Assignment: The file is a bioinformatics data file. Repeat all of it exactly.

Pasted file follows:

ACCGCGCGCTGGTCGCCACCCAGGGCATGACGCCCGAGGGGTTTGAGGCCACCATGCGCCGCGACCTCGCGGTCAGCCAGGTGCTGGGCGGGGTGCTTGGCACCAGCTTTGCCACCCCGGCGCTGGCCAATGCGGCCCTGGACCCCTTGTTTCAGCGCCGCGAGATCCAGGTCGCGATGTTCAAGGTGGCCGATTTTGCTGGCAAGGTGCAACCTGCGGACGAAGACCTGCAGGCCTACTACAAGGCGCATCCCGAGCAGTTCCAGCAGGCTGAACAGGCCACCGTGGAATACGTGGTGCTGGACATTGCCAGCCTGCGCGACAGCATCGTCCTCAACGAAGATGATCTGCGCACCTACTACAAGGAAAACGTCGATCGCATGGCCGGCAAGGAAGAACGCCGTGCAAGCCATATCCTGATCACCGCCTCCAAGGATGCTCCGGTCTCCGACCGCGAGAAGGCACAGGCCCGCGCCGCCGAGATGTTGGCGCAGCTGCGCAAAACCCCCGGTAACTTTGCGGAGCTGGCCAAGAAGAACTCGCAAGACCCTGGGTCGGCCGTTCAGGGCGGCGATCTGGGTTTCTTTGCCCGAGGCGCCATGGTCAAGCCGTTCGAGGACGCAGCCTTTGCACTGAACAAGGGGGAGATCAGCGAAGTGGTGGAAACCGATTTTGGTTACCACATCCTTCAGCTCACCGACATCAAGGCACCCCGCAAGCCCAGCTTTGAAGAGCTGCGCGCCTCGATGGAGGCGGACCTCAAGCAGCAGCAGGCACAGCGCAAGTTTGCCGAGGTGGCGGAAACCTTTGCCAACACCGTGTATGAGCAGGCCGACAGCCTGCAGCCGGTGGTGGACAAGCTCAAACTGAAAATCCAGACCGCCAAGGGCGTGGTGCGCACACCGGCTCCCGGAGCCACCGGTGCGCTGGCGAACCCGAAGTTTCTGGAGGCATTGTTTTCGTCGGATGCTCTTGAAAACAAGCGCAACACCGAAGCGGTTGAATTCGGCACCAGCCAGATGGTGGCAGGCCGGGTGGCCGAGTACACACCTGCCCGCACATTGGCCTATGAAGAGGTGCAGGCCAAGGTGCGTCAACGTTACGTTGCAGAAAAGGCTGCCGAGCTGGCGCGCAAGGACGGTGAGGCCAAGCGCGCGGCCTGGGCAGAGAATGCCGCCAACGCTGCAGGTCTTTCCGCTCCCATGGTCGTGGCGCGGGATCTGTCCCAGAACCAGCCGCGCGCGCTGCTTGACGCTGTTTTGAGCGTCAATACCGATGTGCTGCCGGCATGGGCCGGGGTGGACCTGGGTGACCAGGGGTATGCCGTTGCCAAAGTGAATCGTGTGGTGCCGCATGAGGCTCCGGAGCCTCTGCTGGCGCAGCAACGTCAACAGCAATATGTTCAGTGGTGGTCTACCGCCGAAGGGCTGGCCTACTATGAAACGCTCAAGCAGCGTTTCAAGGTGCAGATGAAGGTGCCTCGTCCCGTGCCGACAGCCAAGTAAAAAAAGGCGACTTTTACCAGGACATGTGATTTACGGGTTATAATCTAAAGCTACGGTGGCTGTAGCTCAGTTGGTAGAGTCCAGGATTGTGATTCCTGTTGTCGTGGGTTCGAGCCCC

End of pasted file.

ACCGCGCGCTGGTCGCCACCCAGGGCATGACGCCCGAGGGGTTTGAGGCCACCATGCGCCGCGACCTCGCGGTCAGCCAGGTGCTGGGCGGGGTGCTTGGCACCAGCTTTGCCACCCCGGCGCTGGCCAATGCGGCCCTGGACCCCTTGTTTCAGCGCCGCGAGATCCAGGTCGCGATGTTCAAGGTGGCCGATTTTGCTGGCAAGGTGCAACCTGCGGACGAAGACCTGCAGGCCTACTACAAGGCGCATCCCGAGCAGTTCCAGCAGGCTGAACAGGCCACCGTGGAATACGTGGTGCTGGACATTGCCAGCCTGCGCGACAGCATCGTCCTCAACGAAGATGATCTGCGCACCTACTACAAGGAAAACGTCGATCGCATGGCCGGCAAGGAAGAACGCCGTGCAAGCCATATCCTGATCACCGCCTCCAAGGATGCTCCGGTCTCCGACCGCGAGAAGGCACAGGCCCGCGCCGCCGAGATGTTGGCGCAGCTGCGCAAAACCCCCGGTAACTTTGCGGAGCTGGCCAAGAAGAACTCGCAAGACCCTGGGTCGGCCGTTCAGGGCGGCGATCTGGGTTTCTTTGCCCGAGGCGCCATGGTCAAGCCGTTCGAGGACGCAGCCTTTGCACTGAACAAGGGGGAGATCAGCGAAGTGGTGGAAACCGATTTTGGTTACCACATCCTTCAGCTCACCGACATCAAGGCACCCCGCAAGCCCAGCTTTGAAGAGCTGCGCGCCTCGATGGAGGCGGACCTCAAGCAGCAGCAGGCACAGCGCAAGTTTGCCGAGGTGGCGGAAACCTTTGCCAACACCGTGTATGAGCAGGCCGACAGCCTGCAGCCGGTGGTGGACAAGCTCAAACTGAAAATCCAGACCGCCAAGGGCGTGGTGCGCACACCGGCTCCCGGAGCCACCGGTGCGCTGGCGAACCCGAAGTTTCTGGAGGCATTGTTTTCGTCGGATGCTCTTGAAAACAAGCGCAACACCGAAGCGGTTGAATTCGGCACCAGCCAGATGGTGGCAGGCCGGGTGGCCGAGTACACACCTGCCCGCACATTGGCCTATGAAGAGGTGCAGGCCAAGGTGCGTCAACGTTACGTTGCAGAAAAGGCTGCCGAGCTGGCGCGCAAGGACGGTGAGGCCAAGCGCGCGGCCTGGGCAGAGAATGCCGCCAACGCTGCAGGTCTTTCCGCTCCCATGGTCGTGGCGCGGGATCTGTCCCAGAACCAGCCGCGCGCGCTGCTTGACGCTGTTTTGAGCGTCAATACCGATGTGCTGCCGGCATGGGCCGGGGTGGACCTGGGTGACCAGGGGTATGCCGTTGCCAAAGTGAATCGTGTGGTGCCGCATGAGGCTCCGGAGCCTCTGCTGGCGCAGCAACGTCAACAGCAATATGTTCAGTGGTGGTCTACCGCCGAAGGGCTGGCCTACTATGAAACGCTCAAGCAGCGTTTCAAGGTGCAGATGAAGGTGCCTCGTCCCGTGCCGACAGCCAAGTAAAAAAAGGCGACTTTTACCAGGACATGTGATTTACGGGTTATAATCTAAAGCTACGGTGGCTGTAGCTCAGTTGGTAGAGTCCAGGATTGTGATTCCTGTTGTCGTGGGTTCGAGCCCC